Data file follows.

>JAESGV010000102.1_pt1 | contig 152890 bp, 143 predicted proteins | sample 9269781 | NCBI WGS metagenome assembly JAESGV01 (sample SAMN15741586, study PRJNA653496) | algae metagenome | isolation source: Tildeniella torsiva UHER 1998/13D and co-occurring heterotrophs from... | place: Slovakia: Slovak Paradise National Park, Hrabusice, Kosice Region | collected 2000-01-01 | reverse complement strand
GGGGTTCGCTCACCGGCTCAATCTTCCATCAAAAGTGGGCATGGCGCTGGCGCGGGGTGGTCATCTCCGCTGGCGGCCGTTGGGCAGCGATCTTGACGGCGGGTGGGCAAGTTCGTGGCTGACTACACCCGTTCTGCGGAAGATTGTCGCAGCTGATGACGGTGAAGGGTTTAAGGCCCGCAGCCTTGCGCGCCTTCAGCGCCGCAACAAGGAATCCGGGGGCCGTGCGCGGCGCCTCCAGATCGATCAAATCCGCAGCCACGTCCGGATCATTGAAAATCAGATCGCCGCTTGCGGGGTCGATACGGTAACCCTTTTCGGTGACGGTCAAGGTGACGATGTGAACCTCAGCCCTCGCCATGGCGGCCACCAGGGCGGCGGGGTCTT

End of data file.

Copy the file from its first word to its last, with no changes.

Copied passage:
>JAESGV010000102.1_pt1 | contig 152890 bp, 143 predicted proteins | sample 9269781 | NCBI WGS metagenome assembly JAESGV01 (sample SAMN15741586, study PRJNA653496) | algae metagenome | isolation source: Tildeniella torsiva UHER 1998/13D and co-occurring heterotrophs from... | place: Slovakia: Slovak Paradise National Park, Hrabusice, Kosice Region | collected 2000-01-01 | reverse complement strand
GGGGTTCGCTCACCGGCTCAATCTTCCATCAAAAGTGGGCATGGCGCTGGCGCGGGGTGGTCATCTCCGCTGGCGGCCGTTGGGCAGCGATCTTGACGGCGGGTGGGCAAGTTCGTGGCTGACTACACCCGTTCTGCGGAAGATTGTCGCAGCTGATGACGGTGAAGGGTTTAAGGCCCGCAGCCTTGCGCGCCTTCAGCGCCGCAACAAGGAATCCGGGGGCCGTGCGCGGCGCCTCCAGATCGATCAAATCCGCAGCCACGTCCGGATCATTGAAAATCAGATCGCCGCTTGCGGGGTCGATACGGTAACCCTTTTCGGTGACGGTCAAGGTGACGATGTGAACCTCAGCCCTCGCCATGGCGGCCACCAGGGCGGCGGGGTCTT